Today’s Prompt: Write a post based on the contrast between two things — whether people, objects, emotions, places, or something else.
Today’s twist: write your post in the form of a dialogue.
The best choice I made all reception? The stolen bottle of semi-decent champagne cooling in my hotel ice bucket. On my second glass, my mood is much brighter. Maybe it’s the release of the tension of the party. It’s hard to spend a day worried someone will reference a past that I’ve put as far behind me as possible. I can’t recall feeling this uncomfortable in my skin. It’s just having this time of my life in front of me.
Class failure. That’s me. Images and humiliation race through my head for a moment. It’s hard to fail at something that means so much to you. It’s hard to forgive…me.
All my champagne bubbles pop at once and I move to change the channel and find a RomCom to distract me. I flip channels with the agility of an office worker who spends their evenings relaxing with the boob tube. I’m no social commentator, but maybe some funny tweets during a live broadcast to feel creative and like a creative.
Like the people at the party I can hear outside.
I look at the silly, expensive shoes, my fancy dress in the bride’s color. At least it was my choice and not a total waste of money. My hard earned secretarial dough. I slug some more champagne to get the bubbles back in my head.
“Champs,” I giggle. For a second I picture the fussy, perfectionist Real Housewife who nicknamed champagne, champs, judging my life. “I think you need less of an onion ring life and more of a champs lifestyle,” myself as Heather DuBrow declares. I giggle hysterically.
The bus leaves at 12pm tomorrow and it’s 8pm tonight. This is gonna be a long night if I’m making bad housewives jokes and laughing at them. I send out texts to my favorite friends, the folks a part of my current life.
I see it then. A sheet of semiburned paper someone must have slipped under the door in the last few minutes. I’m fairly certain it’s my letter, but I’m hoping not. My letter should have burned up in the bonfire.
I stare at it as I walk up. Bits of it are gone, but it is a fragment of my letter.
I love you….but that would…make you miserable…do not return my feelings…kindness and distance. We…again…wish you the best…life.
I hear my voice and I am screaming with the horror, “Oh my god, why isn’t this burned up??”
“Oh my god, who brought this to me?!?” That hits me harder. Holy hell, who saw this shit?
“I don’t know why I found it. I never knew it was a love letter.” HIS voice. From the outside of my hotel room. He is standing in the hallway by my door.
“Of course you found it.” I slide down the door in dread. “Oh course, you did.”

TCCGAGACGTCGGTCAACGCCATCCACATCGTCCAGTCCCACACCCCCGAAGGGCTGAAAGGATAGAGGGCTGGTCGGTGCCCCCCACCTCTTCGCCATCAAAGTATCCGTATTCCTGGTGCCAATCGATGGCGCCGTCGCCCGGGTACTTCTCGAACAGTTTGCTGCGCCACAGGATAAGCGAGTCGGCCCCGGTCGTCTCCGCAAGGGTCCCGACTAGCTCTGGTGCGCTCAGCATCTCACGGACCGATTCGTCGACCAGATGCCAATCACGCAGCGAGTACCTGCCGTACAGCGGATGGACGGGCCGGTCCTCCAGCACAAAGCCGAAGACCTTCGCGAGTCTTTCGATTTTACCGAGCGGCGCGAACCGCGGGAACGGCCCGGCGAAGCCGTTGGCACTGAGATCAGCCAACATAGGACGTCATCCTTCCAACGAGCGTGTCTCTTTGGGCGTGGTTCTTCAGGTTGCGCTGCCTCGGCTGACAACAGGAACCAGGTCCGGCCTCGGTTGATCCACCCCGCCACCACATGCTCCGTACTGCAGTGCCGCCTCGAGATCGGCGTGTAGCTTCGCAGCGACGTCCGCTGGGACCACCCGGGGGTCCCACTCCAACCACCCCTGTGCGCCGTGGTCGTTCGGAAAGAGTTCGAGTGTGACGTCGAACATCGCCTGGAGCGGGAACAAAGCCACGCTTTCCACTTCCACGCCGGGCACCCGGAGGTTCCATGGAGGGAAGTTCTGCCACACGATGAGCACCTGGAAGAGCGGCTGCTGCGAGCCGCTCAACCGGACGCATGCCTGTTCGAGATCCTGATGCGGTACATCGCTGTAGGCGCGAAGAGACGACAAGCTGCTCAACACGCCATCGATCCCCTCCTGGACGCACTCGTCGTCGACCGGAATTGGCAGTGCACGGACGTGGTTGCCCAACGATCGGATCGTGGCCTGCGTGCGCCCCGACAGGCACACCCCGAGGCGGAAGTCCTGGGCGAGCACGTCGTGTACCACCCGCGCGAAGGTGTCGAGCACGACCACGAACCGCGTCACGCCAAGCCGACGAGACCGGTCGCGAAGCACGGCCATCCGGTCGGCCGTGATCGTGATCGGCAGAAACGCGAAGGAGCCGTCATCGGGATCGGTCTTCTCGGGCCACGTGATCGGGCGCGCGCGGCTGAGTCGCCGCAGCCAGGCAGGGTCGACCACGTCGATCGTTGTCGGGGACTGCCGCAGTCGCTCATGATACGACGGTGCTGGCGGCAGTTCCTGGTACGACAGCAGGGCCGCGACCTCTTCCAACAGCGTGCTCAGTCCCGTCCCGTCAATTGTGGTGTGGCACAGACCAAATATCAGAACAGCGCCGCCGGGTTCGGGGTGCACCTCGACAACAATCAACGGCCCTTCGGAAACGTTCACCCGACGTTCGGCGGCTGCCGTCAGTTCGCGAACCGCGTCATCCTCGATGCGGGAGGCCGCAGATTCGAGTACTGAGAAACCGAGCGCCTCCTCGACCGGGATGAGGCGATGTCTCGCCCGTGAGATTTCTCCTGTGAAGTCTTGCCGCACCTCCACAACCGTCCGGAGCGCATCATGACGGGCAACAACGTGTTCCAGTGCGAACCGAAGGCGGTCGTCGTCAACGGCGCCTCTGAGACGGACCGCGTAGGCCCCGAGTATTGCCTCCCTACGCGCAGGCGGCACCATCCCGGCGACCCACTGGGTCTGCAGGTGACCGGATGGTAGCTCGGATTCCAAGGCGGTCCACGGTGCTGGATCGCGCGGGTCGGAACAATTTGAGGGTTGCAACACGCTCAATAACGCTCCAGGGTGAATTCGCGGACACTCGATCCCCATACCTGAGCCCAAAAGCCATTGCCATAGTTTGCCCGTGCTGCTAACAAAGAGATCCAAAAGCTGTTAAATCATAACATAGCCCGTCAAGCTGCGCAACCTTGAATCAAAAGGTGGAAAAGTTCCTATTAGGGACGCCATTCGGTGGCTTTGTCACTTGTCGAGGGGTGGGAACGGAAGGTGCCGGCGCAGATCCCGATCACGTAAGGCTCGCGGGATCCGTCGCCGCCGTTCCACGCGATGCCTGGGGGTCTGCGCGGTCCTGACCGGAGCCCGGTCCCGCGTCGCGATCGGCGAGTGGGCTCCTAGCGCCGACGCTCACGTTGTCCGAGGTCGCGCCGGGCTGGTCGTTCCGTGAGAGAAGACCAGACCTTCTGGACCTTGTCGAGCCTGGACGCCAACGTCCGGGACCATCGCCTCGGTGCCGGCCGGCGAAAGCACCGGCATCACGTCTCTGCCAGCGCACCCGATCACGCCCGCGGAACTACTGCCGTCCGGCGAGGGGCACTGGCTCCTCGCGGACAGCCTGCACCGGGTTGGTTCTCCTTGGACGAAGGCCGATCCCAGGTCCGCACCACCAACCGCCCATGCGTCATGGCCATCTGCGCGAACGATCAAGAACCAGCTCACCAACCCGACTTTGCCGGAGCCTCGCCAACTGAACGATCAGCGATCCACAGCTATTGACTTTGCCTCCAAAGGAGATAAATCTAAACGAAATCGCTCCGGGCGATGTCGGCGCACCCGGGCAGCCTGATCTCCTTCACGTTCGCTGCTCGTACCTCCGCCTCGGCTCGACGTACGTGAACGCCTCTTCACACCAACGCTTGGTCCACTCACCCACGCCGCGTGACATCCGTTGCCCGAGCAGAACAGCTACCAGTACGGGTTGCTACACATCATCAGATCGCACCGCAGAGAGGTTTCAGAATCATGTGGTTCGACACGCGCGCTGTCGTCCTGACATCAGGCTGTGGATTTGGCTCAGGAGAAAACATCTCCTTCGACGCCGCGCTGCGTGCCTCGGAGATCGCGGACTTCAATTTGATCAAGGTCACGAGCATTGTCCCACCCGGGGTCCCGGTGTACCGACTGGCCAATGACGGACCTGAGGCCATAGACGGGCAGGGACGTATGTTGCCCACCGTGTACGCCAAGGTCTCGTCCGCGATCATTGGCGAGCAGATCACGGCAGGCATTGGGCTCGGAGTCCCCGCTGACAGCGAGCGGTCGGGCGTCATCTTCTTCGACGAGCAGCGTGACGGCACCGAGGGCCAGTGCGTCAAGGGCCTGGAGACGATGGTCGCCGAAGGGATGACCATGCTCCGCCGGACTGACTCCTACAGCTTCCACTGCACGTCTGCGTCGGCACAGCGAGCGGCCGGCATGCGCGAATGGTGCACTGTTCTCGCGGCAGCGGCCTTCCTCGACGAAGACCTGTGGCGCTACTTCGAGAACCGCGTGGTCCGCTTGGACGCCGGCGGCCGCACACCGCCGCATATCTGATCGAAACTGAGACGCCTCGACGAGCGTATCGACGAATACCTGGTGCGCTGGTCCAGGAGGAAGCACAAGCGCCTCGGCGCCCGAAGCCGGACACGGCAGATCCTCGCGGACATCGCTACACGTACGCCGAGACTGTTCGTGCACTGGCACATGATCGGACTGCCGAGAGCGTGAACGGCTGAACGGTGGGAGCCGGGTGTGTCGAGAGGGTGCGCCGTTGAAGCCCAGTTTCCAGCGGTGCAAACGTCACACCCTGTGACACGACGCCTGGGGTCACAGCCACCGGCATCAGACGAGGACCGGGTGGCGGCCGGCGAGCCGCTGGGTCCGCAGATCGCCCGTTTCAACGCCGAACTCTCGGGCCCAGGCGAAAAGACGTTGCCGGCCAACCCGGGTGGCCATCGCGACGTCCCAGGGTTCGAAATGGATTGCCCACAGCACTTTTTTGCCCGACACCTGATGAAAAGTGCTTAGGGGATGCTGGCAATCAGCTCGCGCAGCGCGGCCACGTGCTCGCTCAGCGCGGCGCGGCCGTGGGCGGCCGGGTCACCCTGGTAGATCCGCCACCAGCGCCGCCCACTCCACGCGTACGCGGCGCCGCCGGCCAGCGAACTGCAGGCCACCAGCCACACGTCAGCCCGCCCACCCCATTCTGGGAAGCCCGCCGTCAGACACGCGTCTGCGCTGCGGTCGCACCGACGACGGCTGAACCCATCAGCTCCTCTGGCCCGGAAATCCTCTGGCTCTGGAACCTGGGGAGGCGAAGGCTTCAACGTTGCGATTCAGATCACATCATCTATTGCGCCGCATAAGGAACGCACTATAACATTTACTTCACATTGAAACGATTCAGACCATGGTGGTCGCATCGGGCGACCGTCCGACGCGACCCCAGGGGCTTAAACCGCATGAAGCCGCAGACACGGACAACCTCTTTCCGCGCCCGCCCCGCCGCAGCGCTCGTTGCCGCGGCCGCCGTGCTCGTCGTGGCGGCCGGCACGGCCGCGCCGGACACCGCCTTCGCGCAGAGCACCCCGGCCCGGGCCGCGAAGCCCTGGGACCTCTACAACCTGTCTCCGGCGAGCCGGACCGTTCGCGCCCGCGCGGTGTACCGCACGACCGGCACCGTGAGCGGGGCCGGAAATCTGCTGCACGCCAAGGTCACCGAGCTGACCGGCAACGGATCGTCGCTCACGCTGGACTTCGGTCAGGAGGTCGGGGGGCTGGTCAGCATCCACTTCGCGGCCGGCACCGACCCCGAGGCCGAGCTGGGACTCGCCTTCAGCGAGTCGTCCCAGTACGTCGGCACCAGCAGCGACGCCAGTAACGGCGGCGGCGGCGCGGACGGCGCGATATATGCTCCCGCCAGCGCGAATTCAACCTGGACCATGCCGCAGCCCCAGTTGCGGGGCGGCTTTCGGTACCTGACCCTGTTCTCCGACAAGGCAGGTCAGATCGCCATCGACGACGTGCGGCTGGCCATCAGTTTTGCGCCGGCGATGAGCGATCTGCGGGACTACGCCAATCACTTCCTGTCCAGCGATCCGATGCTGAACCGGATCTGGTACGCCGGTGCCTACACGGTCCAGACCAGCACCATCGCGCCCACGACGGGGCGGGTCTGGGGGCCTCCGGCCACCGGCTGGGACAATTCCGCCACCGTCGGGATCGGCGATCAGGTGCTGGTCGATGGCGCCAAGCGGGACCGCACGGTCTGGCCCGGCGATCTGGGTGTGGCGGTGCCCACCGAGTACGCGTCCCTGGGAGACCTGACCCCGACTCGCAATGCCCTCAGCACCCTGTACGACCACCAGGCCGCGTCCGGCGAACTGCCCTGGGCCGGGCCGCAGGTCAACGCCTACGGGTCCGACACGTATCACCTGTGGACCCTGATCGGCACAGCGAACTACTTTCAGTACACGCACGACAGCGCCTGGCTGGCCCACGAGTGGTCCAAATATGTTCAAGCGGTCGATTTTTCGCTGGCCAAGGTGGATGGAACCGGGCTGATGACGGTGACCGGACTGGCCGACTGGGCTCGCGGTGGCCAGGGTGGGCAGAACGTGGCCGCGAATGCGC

“It came to me, Jules.” No, his voice is down here. He’s leaning on the other side of the door, this cheap thin door that doesn’t feel as solid now that I am listening through it.
“It was so many years ago.”
“You’re the one hiding in your room.”
“I don’t belong here. Ry. I was so happy to be included that I didn’t think about how I’d feel going backwards.”
“How is a wedding going backwards?” His tone accuses me of stupidity.
“I’ve made a life that doesn’t include anyone here…I don’t think it could.”
“Then you should have turned it down and stayed away, like you always did.” His voice is moving, irritated and dismissive, as he stands.
“Ry! Why did you bring this letter to me?” I scramble to open the door enough to see him as I lean against the doorframe.
He turns and looks down at me. Confused, drunk, a little tired. “I guess I hoped you’d grown.” He turns and takes a step away.
For the first time, I react, not in anger, but in my own truth, “I did grow. I just grew in a different direction.”
He never turns. The only sign he heard is the noticeable shrug of his shoulder and the pause in his stride. I watch my first love walk away from me, for good this time. After all this time, I can finally accept he never felt anything for me; and that relieves me. I stare at the elevator doors for a long while.
“I need bubbles.” That’s when I notice; he left an offering. “Fuck the glass.”
I start drinking a near full bottle, laughing at the texts my friends back home are sending me. New York City life, not a soul has a car. The party and people and the past recede until I nod off in the doorway.
The next morning everything hurts. The empty bottle and dead cell phone are all tucked underneath me, an uncomfortable bed. I find the remains of the letter clutched in my hand:
I love you…and…wish you the best…life.